FW: Time Zone Data File Conventions
alex at agsm.unsw.edu.au
Fri Oct 17 00:19:42 UTC 1997
John Cowan wrote:
>Wally Wedel wrote:
>> I am just finishing up implementing some general time zone classes in
>> Java. I parse your data files and build time zone classes from them.
>> Consequently, I have a few questions.
>> 1) You use the concepts of "wall clock", "standard", and "GMT" time in
>> specifying transition times. I'd like to verify just what these mean.
>> a) Does "wall clock" mean simply take the time as given applying no
>> b) Does "standard" mean apply DST time shift to given time to find true
>> c) Does "GMT" mean apply GMT offset to given time to get true time?
>In essence, yes. For example, all DST transitions in the U.S. are
>defined by wallclock time: we transition at 2 AM defined by the
>prevailing time before the transition. Thus the EST "Spring Ahead"
>transition occurs at 7 AM GMT, whereas the corresponding "Fall Back"
>transition occurs at 6 AM GMT.
I don't quite know which occurrences of the use of the terms "wall clock", "standard" and "GMT" Wally and John are thinking of. [Wally's question 1)b) is particularly eye-glazing to me without context.] Are they the ones purportedly, according to the "europe" file (and probably others), elucidated in the "africa" file, but which are not (as far as I can see). I quote:
# See the `africa' file for time zone naming and abbreviation conventions.
I cannot find any explanation in the data files, nor in the "Theory" file, for a suffixed "u" or "s" on the time specified for a time transition (but perhaps I just haven't been thorough enough). Am I supposed to work it out by finding the piece of code that deals with it? What is the default interpretation (no suffixed alpha character)? I was also puzzled by the "%s" string that occurs in time-zone abbreviations until I asked a Unix/C-aware colleague. I realise this stuff is not meant for consumption by mere mortals, but would it not be a good idea to make it a bit more generally intelligible by the technocracy?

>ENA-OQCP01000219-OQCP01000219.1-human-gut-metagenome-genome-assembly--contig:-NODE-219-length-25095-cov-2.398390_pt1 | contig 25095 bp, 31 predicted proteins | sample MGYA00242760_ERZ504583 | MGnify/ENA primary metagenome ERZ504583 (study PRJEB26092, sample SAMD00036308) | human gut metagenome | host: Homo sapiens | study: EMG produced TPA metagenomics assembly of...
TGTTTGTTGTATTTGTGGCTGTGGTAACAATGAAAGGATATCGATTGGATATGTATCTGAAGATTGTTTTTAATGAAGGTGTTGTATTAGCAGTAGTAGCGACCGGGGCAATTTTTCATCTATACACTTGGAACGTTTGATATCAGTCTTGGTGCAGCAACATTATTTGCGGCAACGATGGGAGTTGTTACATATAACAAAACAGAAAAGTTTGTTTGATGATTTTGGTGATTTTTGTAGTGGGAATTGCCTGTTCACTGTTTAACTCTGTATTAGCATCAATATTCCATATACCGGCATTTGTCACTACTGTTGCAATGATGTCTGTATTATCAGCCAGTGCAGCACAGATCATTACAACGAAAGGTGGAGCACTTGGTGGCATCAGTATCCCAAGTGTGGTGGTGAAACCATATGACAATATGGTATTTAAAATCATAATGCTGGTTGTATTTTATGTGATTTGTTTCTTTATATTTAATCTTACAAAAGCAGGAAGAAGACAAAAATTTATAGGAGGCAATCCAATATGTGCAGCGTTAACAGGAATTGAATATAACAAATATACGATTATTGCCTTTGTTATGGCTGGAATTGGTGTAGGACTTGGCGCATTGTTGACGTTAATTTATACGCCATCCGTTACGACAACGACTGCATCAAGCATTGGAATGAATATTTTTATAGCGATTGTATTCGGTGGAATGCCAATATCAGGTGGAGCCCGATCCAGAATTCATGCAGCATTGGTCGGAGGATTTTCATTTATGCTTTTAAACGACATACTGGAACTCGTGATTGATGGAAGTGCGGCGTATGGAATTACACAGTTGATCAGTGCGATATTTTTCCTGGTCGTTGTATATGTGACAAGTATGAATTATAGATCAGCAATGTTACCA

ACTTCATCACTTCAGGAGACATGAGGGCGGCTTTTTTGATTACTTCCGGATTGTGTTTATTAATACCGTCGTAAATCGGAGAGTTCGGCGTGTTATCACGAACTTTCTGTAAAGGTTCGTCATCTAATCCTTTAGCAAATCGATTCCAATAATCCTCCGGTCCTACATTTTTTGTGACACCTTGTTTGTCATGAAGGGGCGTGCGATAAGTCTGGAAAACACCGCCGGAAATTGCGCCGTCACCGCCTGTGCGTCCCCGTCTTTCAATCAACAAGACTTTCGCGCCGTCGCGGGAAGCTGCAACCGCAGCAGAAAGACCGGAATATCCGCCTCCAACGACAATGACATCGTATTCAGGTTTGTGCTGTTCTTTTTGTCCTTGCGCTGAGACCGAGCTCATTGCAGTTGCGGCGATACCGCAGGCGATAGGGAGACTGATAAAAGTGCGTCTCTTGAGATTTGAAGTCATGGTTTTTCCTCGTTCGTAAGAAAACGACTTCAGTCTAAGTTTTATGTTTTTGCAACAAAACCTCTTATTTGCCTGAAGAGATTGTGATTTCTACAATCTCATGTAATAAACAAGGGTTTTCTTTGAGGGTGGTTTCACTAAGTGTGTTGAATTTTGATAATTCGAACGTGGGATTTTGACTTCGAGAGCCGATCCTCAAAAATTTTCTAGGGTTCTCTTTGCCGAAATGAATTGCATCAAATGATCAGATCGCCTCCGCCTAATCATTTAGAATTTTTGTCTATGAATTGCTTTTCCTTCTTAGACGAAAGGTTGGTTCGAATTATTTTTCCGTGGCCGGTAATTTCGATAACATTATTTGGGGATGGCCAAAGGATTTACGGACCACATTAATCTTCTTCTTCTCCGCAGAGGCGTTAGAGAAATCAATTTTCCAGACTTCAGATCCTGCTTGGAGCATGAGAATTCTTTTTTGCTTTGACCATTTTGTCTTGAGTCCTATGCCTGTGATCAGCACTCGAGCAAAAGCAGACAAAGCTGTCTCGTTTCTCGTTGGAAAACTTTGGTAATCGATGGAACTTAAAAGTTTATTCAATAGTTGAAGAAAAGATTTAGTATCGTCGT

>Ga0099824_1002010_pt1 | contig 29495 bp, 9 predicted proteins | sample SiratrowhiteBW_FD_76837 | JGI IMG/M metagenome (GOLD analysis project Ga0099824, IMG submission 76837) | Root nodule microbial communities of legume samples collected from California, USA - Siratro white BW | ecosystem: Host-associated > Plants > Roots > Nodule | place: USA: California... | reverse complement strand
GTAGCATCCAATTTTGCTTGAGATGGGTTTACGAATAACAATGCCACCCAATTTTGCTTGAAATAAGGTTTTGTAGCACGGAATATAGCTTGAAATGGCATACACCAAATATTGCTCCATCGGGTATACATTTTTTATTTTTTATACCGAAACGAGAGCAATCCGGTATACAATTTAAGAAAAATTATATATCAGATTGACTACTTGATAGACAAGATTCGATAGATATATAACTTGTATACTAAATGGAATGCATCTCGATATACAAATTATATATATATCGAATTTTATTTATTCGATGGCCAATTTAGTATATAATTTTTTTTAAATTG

I'd now like include, slightly edited, part of a message I sent to Dave Skinner earlier this year which seems particularly relevant to this topic and which he encouraged me to post to this list.
I think it is misleading to ascribe a single time offset to places where the time kept varies during the year. The association with a particular time zone that that suggests is not necessarily warranted, and in many, if not most, cases, assuming that that offset applies is wrong *most* of the time! I am also at odds with calling either (any?) of the times kept at such locations "Standard" (or "standard"), as if the other(s) weren't. The association between "legal" or "wall-clock" time and local mean time (LMT) has, in my opinion, already essentially been lost in most places and might as well be forgotten about. I think that for places (zones) where more than one time is kept during the year *all* times (offsets) kept there should *always* be shown when giving time-zone information for that place (zone). And to distinguish between the different offsets, I would suggest using the terms "base time" (BT) and "advanced time" (AT). (The selection of which time to use as a base time is essentially arbitrary, and having a "base" time at all is only for convenience's sake.) If there were places which kept three different times during the year, the most "retarded" of these could be called "curtailed time" (CT) - contrived, I know, but the call of the alphabet was too tempting to resist; "base time" in such cases would, elegantly and as intuition would suggest, be the middle of the three.
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